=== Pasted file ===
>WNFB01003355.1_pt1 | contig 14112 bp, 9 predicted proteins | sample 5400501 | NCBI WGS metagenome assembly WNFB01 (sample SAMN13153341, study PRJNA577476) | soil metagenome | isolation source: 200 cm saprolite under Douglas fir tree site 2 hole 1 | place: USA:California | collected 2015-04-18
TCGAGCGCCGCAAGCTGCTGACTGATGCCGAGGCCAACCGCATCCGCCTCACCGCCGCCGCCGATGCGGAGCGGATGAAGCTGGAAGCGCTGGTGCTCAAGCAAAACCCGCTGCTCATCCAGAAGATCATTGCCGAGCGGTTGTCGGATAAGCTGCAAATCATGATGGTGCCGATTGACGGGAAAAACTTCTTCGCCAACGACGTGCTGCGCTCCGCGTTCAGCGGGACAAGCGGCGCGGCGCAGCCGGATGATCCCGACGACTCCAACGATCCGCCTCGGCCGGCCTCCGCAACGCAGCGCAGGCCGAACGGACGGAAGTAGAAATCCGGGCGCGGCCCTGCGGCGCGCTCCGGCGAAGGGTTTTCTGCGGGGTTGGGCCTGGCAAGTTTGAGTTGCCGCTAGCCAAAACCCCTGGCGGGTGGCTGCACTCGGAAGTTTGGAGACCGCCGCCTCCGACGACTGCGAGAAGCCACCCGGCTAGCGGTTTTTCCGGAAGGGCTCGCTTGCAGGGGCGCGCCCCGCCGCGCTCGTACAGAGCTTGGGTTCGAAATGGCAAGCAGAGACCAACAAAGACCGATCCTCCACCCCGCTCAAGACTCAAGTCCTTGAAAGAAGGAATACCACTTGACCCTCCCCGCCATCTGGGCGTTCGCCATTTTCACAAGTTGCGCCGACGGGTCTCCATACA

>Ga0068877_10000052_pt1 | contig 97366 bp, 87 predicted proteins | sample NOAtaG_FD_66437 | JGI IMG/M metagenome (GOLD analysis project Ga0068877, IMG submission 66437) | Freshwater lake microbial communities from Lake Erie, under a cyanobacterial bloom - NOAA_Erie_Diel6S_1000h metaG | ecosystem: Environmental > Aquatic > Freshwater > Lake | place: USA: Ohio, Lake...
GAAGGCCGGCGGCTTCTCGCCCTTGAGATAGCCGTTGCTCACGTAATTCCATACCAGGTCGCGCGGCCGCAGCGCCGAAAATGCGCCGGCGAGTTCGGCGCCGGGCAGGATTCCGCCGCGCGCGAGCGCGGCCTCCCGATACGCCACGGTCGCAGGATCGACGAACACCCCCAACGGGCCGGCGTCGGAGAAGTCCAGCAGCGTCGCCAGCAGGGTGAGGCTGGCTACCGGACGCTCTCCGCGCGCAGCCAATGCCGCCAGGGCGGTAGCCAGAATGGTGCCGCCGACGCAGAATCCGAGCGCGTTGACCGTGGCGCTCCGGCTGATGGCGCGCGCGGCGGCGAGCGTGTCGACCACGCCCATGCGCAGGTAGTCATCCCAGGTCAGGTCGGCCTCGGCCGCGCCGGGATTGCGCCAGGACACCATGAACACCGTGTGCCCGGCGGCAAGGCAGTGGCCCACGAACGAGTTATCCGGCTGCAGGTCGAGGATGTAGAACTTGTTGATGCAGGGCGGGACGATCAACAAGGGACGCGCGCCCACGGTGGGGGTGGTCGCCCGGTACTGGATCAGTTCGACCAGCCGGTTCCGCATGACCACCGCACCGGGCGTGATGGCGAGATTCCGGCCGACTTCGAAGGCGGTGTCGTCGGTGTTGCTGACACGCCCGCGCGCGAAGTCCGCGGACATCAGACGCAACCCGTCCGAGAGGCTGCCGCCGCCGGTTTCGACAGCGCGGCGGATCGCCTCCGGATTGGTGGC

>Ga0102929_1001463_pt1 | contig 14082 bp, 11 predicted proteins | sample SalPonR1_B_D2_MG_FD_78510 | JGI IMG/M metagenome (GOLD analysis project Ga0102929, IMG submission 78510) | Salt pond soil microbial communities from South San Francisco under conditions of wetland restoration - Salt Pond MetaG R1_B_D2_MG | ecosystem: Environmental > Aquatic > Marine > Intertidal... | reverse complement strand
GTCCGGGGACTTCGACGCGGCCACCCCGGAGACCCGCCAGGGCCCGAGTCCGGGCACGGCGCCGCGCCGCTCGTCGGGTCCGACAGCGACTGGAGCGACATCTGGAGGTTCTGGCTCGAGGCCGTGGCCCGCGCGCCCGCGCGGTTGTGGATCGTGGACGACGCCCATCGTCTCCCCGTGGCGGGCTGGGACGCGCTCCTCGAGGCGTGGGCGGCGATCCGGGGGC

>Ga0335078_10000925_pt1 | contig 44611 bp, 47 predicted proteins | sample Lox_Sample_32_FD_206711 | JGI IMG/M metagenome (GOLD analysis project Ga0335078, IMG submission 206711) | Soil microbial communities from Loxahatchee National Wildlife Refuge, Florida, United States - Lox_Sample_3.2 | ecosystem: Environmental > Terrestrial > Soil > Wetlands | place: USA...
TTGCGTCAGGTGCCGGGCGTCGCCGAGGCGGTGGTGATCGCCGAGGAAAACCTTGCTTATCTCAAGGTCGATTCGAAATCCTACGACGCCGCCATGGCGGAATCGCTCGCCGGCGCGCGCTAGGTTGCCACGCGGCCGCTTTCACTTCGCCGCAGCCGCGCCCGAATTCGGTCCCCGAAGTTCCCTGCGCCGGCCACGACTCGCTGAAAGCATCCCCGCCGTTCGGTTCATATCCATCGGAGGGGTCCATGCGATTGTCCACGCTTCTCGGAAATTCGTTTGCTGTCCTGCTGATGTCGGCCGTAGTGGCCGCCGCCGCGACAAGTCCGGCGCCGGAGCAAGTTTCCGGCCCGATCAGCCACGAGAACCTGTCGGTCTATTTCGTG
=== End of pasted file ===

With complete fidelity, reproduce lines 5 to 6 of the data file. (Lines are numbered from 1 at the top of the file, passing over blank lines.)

>Ga0102929_1001463_pt1 | contig 14082 bp, 11 predicted proteins | sample SalPonR1_B_D2_MG_FD_78510 | JGI IMG/M metagenome (GOLD analysis project Ga0102929, IMG submission 78510) | Salt pond soil microbial communities from South San Francisco under conditions of wetland restoration - Salt Pond MetaG R1_B_D2_MG | ecosystem: Environmental > Aquatic > Marine > Intertidal... | reverse complement strand
GTCCGGGGACTTCGACGCGGCCACCCCGGAGACCCGCCAGGGCCCGAGTCCGGGCACGGCGCCGCGCCGCTCGTCGGGTCCGACAGCGACTGGAGCGACATCTGGAGGTTCTGGCTCGAGGCCGTGGCCCGCGCGCCCGCGCGGTTGTGGATCGTGGACGACGCCCATCGTCTCCCCGTGGCGGGCTGGGACGCGCTCCTCGAGGCGTGGGCGGCGATCCGGGGGC